Life Lessons: Ben Wells, co-owner, Shift Delivery

Stick to your principles
Ben Wells, co-owner, Shift Delivery

Most people are likely satisfied with defining business success with one word: profit. But that is not the case for the co-owners of Shift Delivery, a Vancouver-based co-operative courier business that uses bicycles as a mode of transport.

“For us it was about running a business that really had an impact on our community, in the grand scheme of things, and staying a co-operative to us felt like something that could have the most impact,” said co-owner Ben Wells.

For Wells, a co-operative was the best way to align his views with running a business. Wells said he consistently sees the benefit of the co-operative business model, in that it allows fellow employees to recognize that they are an important and integral part of the business. Not only are employees motivated to bring energy and passion to their work but the business benefits from the ideas and innovative spirit of its employees.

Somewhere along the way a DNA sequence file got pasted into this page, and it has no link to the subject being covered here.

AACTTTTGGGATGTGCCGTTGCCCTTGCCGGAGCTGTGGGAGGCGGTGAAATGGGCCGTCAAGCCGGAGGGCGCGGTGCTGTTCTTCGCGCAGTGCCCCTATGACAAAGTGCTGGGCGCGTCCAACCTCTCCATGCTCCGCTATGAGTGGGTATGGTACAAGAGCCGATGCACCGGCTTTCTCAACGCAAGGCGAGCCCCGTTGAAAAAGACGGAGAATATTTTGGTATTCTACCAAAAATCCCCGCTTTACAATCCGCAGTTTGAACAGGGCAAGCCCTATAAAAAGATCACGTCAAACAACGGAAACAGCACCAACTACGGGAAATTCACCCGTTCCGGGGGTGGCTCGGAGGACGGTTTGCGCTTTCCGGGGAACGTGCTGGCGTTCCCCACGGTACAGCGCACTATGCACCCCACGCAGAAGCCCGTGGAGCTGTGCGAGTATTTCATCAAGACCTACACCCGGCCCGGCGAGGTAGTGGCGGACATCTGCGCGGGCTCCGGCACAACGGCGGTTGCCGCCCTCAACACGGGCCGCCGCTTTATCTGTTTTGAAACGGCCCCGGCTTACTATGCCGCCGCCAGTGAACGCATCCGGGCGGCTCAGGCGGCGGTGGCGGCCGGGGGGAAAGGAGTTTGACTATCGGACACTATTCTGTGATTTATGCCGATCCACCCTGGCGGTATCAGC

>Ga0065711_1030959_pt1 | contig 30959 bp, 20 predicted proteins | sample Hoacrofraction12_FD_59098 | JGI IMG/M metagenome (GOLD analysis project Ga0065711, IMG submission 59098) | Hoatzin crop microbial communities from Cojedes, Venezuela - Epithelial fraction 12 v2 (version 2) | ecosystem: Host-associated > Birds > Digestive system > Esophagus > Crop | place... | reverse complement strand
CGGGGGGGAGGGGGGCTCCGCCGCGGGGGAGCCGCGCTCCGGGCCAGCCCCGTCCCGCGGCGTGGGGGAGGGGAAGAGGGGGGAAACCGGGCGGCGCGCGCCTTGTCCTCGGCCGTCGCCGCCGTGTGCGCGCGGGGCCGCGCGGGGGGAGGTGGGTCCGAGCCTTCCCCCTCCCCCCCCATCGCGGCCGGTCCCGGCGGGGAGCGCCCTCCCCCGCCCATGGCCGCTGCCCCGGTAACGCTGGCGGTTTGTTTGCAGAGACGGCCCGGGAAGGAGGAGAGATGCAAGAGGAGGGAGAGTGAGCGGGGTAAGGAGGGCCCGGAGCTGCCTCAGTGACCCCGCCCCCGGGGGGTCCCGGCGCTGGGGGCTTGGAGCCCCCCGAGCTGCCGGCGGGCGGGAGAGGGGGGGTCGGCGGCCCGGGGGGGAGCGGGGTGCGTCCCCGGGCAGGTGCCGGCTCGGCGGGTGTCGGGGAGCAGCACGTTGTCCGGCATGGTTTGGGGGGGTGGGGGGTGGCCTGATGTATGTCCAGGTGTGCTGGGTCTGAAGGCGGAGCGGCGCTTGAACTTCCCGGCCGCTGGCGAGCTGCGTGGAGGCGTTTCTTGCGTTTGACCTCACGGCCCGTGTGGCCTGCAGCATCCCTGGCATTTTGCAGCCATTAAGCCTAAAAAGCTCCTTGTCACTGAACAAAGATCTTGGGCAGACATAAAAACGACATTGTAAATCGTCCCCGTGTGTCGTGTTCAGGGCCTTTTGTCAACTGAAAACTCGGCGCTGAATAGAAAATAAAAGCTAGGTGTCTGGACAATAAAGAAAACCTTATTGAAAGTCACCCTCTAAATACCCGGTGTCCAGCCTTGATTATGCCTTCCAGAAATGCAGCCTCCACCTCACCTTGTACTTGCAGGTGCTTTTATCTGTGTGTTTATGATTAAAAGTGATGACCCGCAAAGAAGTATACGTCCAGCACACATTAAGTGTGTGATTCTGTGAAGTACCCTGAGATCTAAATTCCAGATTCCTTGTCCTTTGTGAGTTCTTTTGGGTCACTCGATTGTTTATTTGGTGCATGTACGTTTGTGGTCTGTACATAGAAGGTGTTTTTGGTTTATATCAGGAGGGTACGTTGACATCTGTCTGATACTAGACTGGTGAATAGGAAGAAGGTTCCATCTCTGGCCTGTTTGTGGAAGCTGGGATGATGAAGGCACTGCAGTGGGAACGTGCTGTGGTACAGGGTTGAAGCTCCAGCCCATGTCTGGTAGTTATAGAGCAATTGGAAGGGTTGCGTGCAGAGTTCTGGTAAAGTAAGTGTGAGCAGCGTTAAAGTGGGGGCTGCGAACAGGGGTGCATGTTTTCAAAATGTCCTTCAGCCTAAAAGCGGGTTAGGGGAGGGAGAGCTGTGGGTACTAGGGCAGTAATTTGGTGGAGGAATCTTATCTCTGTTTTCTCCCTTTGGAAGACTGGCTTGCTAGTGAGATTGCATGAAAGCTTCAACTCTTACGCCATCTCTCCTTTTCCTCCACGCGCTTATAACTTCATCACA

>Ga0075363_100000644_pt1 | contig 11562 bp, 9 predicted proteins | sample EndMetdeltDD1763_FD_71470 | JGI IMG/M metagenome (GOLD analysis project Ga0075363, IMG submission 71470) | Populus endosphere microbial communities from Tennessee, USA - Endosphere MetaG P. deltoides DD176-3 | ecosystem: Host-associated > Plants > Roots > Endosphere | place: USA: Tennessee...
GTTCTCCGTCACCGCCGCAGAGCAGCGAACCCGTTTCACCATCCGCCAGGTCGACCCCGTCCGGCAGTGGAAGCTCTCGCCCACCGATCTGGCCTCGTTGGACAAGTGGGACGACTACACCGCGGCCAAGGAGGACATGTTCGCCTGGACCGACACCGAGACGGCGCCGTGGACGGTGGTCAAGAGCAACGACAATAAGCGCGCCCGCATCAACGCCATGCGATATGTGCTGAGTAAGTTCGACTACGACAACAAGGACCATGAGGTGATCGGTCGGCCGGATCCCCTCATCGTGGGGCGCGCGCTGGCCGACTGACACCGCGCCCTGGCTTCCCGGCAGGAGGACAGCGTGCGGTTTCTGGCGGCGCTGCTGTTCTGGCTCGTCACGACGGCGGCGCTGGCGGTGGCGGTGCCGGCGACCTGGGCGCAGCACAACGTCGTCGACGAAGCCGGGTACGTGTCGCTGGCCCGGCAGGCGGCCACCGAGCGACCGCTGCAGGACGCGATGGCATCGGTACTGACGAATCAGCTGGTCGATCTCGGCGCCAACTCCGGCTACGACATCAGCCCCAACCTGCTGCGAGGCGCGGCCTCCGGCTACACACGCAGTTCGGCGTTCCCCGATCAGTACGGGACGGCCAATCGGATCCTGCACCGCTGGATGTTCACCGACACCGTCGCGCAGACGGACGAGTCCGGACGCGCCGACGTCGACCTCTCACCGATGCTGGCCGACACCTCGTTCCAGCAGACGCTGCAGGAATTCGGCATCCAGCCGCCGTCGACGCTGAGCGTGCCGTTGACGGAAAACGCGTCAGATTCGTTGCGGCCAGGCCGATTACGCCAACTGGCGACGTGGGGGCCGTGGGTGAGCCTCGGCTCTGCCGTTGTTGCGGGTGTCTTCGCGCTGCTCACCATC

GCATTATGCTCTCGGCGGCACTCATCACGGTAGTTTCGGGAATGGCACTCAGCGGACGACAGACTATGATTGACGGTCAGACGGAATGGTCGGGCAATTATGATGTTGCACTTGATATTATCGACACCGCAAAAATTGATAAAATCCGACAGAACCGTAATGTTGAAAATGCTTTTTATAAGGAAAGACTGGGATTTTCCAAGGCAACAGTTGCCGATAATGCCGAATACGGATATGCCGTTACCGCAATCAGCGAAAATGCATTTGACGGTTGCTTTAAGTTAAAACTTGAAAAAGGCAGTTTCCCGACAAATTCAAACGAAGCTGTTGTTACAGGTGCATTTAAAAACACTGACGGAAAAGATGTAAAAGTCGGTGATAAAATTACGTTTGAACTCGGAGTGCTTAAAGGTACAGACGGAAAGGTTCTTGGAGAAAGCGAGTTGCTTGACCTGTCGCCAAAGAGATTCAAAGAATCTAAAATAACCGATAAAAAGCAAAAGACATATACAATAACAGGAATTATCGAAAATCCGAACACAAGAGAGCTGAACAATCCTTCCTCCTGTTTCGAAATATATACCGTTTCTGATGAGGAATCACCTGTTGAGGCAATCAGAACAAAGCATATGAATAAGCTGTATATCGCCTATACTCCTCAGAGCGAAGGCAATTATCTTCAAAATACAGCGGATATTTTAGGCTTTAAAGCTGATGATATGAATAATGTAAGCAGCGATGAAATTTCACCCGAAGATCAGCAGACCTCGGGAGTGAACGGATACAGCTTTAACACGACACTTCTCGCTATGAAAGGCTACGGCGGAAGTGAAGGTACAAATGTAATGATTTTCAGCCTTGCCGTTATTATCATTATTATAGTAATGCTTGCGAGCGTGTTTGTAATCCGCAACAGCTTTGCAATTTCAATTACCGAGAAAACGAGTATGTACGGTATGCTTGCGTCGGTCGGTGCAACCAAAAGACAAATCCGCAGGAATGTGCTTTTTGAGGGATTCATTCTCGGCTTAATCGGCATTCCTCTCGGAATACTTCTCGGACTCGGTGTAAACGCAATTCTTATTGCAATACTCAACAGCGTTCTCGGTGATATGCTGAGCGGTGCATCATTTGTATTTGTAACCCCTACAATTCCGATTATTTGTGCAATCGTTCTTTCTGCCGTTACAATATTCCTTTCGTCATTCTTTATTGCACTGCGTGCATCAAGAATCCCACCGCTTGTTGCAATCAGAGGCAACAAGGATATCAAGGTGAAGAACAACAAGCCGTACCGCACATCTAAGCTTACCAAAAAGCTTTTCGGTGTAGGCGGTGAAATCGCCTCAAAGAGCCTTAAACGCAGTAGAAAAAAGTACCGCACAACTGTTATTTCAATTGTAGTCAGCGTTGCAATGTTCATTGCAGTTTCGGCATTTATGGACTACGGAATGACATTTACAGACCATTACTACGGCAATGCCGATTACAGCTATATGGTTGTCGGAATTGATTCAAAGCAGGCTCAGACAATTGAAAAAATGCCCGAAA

Wells said he understands that he may not see as much immediate personal profit in running a co-op as he might through some other business model, but he added that the co-operative model is an excellent way not only to reward employees and maintain business morale, but to innovate as well.

“We are willing to take employee suggestions and allow them to take initiative, and I think that is strongly reflected through our co-op structure,” he said. “Initiative is well rewarded, well respected and encouraged.”

One measurable benefit in which the co-operative model has helped Shift’s overall business has been lower employee turnover in an industry where it is high.

At Shift Delivery, employees are a key part of not only business operations but also business management. By further incorporating its employees into its corporate structure Shift is able to use the knowledge its employees hold about their business and capitalize off their ideas.

“Our co-op journey has taught me that the most important thing for people running a business to do is to dig deep, know your values and stick to them,” Wells said. “Really understanding the core principles that matter to you sets the foundation for good decision-making and great leadership, and provides guidance through the roughest of times.”

On corporate structure | “It’s sort of ironic that we have this constant dialogue in the public sphere about how important democracy is but then we run all of our businesses like feudal states.” 

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